from Psychodynamic Psychotherapy: A Clinical Manual
by Deborah L. Cabaniss, Sabrina Cherry, et. al.
Wiley, 2016

Oktay Kutluk

Kutluk Oktay, MD, FACOG is one of the world's foremost experts in fertility preservation as well as ovarian stimulation and in vitro fertilization for infertility treatments. He developed and performed the world's first ovarian transplantation procedures as well as pioneered new ovarian stimulation protocols for embryo and oocyte freezing for breast and endometrial cancer patients.

Mail: [email protected]
Telephone: +1 (877) 492-3666

Biography: https://medicine.yale.edu/profile/kutluk_oktay/
Bibliography: oktay_bibliography

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5 comments

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  • There is no need to see notification of social media again and again because we can see at a particular time in a day. and there is no loss of your money or any other thing if you will not see. everyone should have to fix time to see this and follow this habit. if you are facing problem following this, then you have to start telling to yourself that there is no loss no profit to see again and again, this is not so important than your eating, your study, your sleeping etc. if you will ask anyone that why you checks your phone again and again, then he or she will not have any hard reason. so it is proved that this is only a habit and can be cure with telling yourself on your own. telling self that this is redundant to check many times a day. if you feel that it is important to you, then feeling just after that ask with yourself how it is important, i am sure no hard reason will come.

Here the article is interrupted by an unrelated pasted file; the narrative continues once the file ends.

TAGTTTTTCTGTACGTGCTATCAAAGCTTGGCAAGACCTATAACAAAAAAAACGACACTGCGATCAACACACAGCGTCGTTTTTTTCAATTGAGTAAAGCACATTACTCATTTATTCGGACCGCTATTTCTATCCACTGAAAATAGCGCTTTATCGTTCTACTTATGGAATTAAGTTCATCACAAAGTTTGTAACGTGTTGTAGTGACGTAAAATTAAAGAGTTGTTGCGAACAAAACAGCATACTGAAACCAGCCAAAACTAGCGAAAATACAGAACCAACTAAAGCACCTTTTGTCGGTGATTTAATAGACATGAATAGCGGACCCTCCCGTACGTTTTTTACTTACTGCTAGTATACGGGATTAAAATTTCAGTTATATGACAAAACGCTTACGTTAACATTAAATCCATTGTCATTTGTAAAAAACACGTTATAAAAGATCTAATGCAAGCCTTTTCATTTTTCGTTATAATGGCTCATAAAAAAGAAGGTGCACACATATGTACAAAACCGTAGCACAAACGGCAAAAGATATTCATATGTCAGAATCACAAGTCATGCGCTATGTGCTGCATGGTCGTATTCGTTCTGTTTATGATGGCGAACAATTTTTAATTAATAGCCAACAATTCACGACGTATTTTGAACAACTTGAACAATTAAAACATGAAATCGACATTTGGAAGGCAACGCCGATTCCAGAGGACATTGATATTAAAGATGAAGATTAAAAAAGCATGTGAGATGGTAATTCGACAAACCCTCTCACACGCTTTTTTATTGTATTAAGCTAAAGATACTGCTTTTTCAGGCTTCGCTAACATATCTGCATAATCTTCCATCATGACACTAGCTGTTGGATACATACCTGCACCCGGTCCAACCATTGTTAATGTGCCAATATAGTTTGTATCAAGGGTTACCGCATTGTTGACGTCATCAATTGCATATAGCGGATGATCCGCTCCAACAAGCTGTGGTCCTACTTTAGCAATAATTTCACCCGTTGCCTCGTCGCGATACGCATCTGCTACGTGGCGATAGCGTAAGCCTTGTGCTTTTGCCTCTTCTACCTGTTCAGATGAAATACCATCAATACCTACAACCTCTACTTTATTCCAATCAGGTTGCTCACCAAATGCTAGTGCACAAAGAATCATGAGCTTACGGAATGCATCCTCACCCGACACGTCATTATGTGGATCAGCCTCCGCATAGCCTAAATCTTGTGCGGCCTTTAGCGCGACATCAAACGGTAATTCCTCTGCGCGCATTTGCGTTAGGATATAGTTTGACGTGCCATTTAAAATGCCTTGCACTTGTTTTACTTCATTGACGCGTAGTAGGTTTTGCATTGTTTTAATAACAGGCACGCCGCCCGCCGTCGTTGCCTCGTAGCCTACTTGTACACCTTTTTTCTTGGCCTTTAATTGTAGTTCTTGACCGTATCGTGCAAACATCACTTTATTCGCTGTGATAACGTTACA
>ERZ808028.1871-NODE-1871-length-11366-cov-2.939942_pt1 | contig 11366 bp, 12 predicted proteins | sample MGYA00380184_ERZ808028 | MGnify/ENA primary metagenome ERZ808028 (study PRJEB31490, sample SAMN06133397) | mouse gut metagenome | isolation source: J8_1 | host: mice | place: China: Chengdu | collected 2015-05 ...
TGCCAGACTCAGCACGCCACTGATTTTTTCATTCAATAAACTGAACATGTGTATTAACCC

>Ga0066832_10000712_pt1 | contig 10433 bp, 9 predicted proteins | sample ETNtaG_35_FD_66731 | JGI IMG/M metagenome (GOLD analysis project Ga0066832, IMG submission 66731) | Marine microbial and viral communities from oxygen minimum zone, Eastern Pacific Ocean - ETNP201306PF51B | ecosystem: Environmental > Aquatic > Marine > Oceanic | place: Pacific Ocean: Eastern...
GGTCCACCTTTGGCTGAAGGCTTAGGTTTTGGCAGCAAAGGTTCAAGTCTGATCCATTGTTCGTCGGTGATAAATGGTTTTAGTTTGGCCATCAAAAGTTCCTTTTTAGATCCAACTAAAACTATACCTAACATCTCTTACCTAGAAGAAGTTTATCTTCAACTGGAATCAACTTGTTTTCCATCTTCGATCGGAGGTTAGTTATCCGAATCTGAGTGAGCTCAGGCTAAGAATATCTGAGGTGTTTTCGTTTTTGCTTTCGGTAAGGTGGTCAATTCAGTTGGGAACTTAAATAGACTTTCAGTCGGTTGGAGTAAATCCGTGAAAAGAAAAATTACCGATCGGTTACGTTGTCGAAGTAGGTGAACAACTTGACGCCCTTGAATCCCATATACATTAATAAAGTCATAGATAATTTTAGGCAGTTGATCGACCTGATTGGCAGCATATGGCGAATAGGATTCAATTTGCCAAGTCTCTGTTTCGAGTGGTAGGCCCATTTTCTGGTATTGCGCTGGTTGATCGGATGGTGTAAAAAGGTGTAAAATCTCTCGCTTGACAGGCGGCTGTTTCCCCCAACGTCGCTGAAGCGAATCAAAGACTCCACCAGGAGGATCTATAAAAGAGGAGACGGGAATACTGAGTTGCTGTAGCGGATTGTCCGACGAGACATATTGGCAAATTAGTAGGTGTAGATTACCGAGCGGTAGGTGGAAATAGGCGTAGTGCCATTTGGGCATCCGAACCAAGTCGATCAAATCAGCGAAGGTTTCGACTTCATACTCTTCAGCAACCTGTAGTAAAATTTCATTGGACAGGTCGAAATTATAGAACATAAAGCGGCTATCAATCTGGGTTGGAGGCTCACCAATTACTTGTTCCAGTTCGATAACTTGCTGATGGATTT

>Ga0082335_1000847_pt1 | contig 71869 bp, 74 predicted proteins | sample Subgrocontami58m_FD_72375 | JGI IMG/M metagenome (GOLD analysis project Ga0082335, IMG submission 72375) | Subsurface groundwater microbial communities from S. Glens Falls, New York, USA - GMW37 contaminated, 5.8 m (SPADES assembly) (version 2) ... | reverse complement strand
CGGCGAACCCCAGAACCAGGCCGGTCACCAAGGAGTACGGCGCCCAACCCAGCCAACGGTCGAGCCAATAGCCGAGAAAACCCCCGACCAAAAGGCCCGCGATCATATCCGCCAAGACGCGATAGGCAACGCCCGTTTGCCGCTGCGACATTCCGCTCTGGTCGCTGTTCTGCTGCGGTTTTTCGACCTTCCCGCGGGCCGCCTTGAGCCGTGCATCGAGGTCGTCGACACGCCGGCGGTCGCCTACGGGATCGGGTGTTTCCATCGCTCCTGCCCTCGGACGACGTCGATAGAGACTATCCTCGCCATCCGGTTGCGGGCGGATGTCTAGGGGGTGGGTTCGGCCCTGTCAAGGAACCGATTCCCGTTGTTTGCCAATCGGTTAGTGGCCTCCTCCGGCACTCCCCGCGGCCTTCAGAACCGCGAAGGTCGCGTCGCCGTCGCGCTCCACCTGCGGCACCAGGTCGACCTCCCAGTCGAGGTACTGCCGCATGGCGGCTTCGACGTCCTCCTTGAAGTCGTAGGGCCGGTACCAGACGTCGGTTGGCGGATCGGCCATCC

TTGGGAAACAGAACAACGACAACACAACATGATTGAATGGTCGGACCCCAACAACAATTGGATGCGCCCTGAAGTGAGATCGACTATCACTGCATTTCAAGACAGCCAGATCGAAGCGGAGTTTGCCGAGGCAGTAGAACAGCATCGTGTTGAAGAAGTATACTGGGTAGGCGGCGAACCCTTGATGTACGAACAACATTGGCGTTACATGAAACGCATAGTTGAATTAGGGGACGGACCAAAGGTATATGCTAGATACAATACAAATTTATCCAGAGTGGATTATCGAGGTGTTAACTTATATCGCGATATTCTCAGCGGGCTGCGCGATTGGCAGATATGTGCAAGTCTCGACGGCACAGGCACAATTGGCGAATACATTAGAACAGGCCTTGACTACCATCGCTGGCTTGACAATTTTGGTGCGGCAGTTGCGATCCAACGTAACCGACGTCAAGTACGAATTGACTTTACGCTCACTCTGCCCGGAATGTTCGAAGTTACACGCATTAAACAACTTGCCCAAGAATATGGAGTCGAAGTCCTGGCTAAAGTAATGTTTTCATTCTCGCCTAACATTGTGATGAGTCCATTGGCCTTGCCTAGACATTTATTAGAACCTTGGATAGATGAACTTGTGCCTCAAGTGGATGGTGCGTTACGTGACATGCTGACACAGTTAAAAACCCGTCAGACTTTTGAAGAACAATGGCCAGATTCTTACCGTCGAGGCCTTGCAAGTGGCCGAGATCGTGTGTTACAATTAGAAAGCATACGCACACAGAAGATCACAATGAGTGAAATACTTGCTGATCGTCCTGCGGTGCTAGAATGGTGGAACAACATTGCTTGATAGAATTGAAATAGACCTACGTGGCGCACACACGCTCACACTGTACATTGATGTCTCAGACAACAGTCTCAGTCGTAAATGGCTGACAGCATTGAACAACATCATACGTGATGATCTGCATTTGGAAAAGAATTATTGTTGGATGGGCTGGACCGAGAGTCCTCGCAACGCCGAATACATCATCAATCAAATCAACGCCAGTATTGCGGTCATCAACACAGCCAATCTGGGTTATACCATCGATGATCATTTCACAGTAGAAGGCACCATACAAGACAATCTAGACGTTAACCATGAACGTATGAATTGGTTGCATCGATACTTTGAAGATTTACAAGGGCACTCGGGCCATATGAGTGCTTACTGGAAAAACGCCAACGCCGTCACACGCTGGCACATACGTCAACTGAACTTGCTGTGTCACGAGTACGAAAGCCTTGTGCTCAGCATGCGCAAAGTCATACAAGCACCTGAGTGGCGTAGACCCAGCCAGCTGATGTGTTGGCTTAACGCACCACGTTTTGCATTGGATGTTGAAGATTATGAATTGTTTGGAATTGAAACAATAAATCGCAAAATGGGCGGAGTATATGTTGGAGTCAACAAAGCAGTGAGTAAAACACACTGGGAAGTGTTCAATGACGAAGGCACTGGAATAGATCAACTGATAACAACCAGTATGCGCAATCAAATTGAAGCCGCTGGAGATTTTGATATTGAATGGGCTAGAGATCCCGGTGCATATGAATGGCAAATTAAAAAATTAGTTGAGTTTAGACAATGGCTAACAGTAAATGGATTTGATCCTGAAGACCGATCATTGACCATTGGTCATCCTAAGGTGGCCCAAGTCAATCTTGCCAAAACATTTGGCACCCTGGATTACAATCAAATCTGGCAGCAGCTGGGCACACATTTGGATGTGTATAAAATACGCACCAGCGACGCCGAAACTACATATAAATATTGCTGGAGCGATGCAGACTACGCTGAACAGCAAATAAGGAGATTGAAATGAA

• Check out this blog it will really give you the idea to control your overusing habits of smartphone https://smarterday2day.blogspot.com/2020/02/top-10-secrets-to-stop-using-smartphone.html?m=1

  • Strong topic and one that needs a lot of awareness especially when it deals with mental health! Found a lot of inspiration here for my channel and videos!

  • hi can you tray to make test to helpe people how has mental illness to hear this vedio https://www.youtube.com/watch?v=FRrqF8T0_ic

  • why some people really enjoy putting themselves in the video for so long? seriously, you could include infographics, but you rather preferred having this guy talking for 95% of the whole video.